It has been noted in Equinews, that Equine gastric ulcer syndrome has been found in significant percentages of racehorses, performance horses and even some populations of pasture-kept horses.
Gastric ulcers in horses
Various factors that may be to blame for gastric ulcer formation is digestive acid irritation, intense exercise, nutritional regimens, racing, stall confinement and use of nonsteroidal anti-inflammatory drugs.
Stress of any type may also be a contributing factor.
Ulcers or erosions in the lining of the equine stomach a reportedly a common condition in performance animals.
In racehorses, for example, ulcers are believed to occur in an estimated 50-90% of horses. Similarly, weanling foals have equally high rates of ulcers.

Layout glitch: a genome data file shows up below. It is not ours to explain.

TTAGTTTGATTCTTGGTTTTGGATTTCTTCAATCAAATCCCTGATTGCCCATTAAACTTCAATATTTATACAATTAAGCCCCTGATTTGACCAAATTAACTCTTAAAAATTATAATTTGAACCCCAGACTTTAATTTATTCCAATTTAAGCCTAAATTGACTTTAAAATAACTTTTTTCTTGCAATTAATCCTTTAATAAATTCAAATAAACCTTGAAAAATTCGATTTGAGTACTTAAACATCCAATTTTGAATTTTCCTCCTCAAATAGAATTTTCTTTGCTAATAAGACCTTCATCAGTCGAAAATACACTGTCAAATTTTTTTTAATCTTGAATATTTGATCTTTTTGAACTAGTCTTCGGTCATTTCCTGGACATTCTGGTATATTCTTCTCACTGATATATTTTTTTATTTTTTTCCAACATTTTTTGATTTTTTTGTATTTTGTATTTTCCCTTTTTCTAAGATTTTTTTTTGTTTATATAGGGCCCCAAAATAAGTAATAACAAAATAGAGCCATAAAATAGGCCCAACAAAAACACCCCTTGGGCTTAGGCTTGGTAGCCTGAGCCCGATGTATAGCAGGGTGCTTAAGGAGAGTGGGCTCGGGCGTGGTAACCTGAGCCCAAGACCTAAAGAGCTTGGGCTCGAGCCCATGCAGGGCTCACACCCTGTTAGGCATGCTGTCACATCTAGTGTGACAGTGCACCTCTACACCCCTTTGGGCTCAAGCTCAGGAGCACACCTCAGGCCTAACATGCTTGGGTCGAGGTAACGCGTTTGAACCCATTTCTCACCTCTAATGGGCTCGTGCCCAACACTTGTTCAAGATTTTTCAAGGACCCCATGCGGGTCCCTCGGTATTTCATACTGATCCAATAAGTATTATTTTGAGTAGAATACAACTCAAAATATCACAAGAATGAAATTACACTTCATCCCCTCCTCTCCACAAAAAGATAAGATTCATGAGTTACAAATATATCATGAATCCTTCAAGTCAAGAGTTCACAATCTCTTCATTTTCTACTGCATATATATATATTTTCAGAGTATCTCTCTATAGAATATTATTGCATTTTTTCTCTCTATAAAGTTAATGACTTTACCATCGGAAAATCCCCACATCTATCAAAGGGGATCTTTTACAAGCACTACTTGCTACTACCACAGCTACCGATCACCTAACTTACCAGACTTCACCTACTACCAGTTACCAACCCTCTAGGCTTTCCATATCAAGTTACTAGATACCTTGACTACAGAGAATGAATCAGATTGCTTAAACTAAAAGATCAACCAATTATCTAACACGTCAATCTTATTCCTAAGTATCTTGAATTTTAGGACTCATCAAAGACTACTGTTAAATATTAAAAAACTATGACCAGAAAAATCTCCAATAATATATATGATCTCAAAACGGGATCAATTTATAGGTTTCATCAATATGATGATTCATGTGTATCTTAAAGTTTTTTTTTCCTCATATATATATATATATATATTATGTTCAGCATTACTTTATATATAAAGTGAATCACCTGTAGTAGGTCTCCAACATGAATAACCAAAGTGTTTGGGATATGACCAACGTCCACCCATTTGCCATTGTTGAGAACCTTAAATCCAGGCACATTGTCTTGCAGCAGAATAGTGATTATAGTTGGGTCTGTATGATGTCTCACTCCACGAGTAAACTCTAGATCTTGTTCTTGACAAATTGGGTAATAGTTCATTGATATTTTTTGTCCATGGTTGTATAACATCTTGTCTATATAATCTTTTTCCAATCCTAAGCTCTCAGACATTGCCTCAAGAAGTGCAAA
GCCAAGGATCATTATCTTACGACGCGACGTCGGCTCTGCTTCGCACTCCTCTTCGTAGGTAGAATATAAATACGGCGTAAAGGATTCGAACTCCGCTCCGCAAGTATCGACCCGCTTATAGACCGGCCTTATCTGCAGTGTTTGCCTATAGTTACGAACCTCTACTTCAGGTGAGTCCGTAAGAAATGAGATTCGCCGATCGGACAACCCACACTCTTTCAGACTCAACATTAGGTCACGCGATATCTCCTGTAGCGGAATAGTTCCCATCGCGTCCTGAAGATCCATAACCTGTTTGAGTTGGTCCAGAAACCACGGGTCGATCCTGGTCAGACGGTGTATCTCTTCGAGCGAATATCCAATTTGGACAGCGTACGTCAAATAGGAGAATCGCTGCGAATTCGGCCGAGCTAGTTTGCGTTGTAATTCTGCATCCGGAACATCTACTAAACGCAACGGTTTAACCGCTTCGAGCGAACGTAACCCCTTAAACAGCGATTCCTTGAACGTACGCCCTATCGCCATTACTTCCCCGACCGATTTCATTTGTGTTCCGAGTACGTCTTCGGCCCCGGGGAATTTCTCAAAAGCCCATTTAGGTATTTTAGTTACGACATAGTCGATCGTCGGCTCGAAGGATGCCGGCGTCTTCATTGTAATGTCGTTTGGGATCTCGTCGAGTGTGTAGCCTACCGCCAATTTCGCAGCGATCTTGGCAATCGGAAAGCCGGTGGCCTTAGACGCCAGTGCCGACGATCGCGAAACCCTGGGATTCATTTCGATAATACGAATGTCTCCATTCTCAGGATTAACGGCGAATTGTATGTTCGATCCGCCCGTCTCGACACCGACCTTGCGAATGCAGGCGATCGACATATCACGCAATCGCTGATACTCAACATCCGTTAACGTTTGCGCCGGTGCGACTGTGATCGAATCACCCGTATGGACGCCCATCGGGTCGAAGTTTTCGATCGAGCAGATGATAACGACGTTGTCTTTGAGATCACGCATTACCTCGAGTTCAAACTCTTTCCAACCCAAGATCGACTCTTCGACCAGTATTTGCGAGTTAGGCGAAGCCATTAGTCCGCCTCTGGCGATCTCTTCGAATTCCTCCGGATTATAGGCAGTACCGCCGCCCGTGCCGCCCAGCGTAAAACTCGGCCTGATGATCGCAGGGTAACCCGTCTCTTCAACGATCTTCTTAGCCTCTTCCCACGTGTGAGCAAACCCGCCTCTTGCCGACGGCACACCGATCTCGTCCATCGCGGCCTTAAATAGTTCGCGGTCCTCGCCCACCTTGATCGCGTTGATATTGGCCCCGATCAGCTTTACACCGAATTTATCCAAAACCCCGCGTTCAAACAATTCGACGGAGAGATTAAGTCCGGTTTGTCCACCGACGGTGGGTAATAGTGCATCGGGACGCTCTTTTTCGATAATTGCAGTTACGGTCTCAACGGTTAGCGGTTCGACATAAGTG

“While some gastric ulcers can go undetected and seem not to bother certain horses, other horses show a variety of clinical signs, including colic, diarrhea, poor appetite, dull coat, decreased performance, and even behavior changes,” said Kathleen Crandell, Ph.D., an equine nutritionist for Kentucky Equine Research (KER).
“According to a consensus statement on gastric ulcers*, the development of ulcers appears to be most frequently reported in performance horses that are actively training or competing,” Crandell explained.
That study reported the following statistics:
Only 37% of untrained Thoroughbreds have ulcers, but that rate increases to 80-100% within 2-3 months of training;
About 44% of untrained Standardbred racehorses have ulcers, which increases to 87% during training/racing;
Only 48% of endurance horses have ulcers during the off-season; however, 66-93% develop ulcers during the competitive period;
Up to 58% of show/sport and pleasure horses have ulcers; and
Horses kept at home and that rarely compete only have a prevalence of 11%.